For six nights this week six different combinations of Japanese musicians will gather with bassist Bill Laswell and saxophonist John Zorn at the Pit Inn in Shinjuku. Among those onstage will be drummers Tatsuya Yoshida of The Ruins and Yoshigaki Yasuhiro of Rovo, guitarist and manipulator of electronics Otomo Yoshihide, pianist Yosuke Yamashita and, on Thursday night, a rare appearance by the legendary electric trumpet player Toshinori Kondo.

Laswell and Zorn have been playing in Japan since the early 1980s, but their relationship with Kondo dates back to 1978, when they encountered him, horn in hand, prowling the music scene in New York City.

“I left Japan because I wanted to play with international musicians. Very simple,” recalls the gruff-sounding Kondo. “Other Japanese musicians — Sadao Watanabe, Terumasa Hino — these guys also had been in the States. But the difference between those Japanese jazz musicians and me was I didn’t want to copy jazz. I wanted to play my own music.”

Kondo was 30 years old and had several years of professional playing under his belt when he arrived in Manhattan. As such, he knew what he was after and wasted no time finding it.

“Immediately I began to check out musicians who were playing weird music,” he says. “When I saw John Zorn live, I loved his playing so much. So after the gig, I introduced myself and I told him, ‘Hey, I want to play with you.’ “

Kondo also started playing with Laswell in a band called Mad World Music, with guitarists Fred Frith and Henry Kaisar and drummer Fred Maher. The band didn’t survive long — no more than a few gigs — but it represented a significant step in Kondo’s musical evolution.

“Those guys played so loud! And Bill with that big bass sound — to be heard in that band I started to play electric trumpet.”

While many inevitably compare Kondo’s electric sound with Miles Davis, Laswell hears his friend differently.

“He plays himself. I don’t know how to pinpoint that concept, but it’s him. He doesn’t refer to other trumpet players. Usually when you’re playing a trumpet in an electric setting people say, Miles Davis. But he’s not ever tried to emulate Miles Davis as far as I know. It’s always been an original sound.”

After a few years in New York, Kondo returned to Tokyo to help raise his son and perform with Japanese musicians. He formed the band IMA and experienced increasing exposure internationally, recorded with major labels and even appeared in movies and television commercials in Japan. By 1993, though, he had become disenchanted with life in the spotlight and moved to Amsterdam, where he still lives much of the year.

“I was very bored playing in front of an audience. Also, I thought the music of the 20th century was created by black Americans, white Americans and Europeans. Japanese musicians were not part of this but were just following. For 21st-century music, I thought Asian musicians should join the revolution, and so I had to start to find a new direction — but just by myself.”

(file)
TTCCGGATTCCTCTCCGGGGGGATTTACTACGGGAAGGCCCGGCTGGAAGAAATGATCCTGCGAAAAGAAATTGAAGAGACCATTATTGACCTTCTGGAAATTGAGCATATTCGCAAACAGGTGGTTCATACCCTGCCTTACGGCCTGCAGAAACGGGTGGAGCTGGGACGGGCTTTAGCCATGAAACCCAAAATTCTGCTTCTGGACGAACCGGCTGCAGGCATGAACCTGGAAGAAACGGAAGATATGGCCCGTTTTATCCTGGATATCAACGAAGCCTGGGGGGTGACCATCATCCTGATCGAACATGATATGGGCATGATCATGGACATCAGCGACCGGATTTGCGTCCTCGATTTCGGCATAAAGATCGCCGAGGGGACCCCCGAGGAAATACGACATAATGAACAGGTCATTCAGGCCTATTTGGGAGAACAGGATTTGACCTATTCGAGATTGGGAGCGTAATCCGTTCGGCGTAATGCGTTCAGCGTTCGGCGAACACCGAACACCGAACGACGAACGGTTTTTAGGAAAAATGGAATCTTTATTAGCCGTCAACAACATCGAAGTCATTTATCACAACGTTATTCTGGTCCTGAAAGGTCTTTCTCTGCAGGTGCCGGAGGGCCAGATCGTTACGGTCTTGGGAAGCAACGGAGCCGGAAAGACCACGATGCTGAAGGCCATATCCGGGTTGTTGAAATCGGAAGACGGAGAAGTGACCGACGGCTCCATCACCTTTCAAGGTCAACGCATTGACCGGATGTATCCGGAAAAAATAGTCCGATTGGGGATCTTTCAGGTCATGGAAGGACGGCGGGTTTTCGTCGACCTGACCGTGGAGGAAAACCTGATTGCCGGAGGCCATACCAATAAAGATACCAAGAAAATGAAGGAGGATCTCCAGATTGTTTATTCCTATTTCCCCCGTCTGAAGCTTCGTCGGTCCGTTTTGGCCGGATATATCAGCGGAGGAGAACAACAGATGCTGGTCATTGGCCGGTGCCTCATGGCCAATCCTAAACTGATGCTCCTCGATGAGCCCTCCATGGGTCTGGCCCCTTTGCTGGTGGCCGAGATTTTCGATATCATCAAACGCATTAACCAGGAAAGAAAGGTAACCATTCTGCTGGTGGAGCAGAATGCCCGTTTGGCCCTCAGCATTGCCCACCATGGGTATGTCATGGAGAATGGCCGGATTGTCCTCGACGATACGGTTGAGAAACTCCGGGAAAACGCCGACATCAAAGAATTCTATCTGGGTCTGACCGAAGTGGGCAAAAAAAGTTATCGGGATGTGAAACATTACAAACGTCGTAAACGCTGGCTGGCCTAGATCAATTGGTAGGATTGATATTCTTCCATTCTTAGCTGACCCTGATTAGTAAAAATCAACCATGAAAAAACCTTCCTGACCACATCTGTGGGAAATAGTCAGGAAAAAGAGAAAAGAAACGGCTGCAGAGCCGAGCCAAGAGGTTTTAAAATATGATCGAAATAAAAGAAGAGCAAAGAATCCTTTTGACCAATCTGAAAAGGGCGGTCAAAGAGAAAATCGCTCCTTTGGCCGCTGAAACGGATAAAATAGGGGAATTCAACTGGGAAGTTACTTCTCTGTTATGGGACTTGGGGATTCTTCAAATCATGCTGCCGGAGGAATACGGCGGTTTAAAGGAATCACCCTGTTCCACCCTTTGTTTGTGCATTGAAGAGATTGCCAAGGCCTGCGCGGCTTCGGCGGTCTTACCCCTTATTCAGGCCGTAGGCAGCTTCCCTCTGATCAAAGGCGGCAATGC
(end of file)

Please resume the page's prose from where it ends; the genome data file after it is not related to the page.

Striking out on his own, Kondo started his wide-ranging Blow the Earth project.

“In 1993 I went to the Negev Desert in Israel. In 1994 I went to Peru for one month; I played at Macchu Picchu, Titicaca Lake — everywhere. Then I went to the Himalayas. So the last 10 years my work has been playing my electric trumpet in nature without any audience.”

Since then Kondo has rarely played in Japan, although he found his way back in 2001 — at the request of the Dalai Lama — and organized the three-day World Festival of Sacred Music on Miyajima Island.

Laswell and Zorn have also pursued separate visions since meeting in the late 1970s, but their paths have never stopped crossing. In fact, when they find themselves together it isn’t unusual to find Japanese musicians in the mix — which is why this week’s rotation makes so much sense.

Of course, planning the gigs hasn’t been simple. The night of the 23rd was originally supposed to feature a New York drum ‘n’ bass programmer along with guitarist Pete Cosey. But the programmer got sick, so Laswell replaced him with drummer and tabla player Karsh Kale. And just a couple of weeks ago Cosey also had to back out. Just after the bad news from Cosey, Kondo and Laswell met in a shochu bar in Shinjuku. As they discussed the shifting lineup, Laswell reasoned that it might be fun to play with two drummers — Kale and, perhaps, Hideo Yamaki. Kondo, who has plenty of experience with Yamaki, readily agreed and within minutes he was added to the lineup.

The next step was to let Kanji Suzuki, manager at the Pit Inn, know about the change. Still reeling from the word on Cosey, Suzuki was agreeable but understandably edgy about yet another last-minute switch.

“I don’t like to change a lineup this late because it can look bad from the customer’s perspective,” he said. “But I realize that the whole point is to have Japanese musicians play with Bill Laswell and John Zorn. Chaos is chaos, but maybe something better will come as a result of these changes.”

In line with COVID-19 guidelines, the government is strongly requesting that residents and visitors exercise caution if they choose to visit bars, restaurants, music venues and other public spaces.

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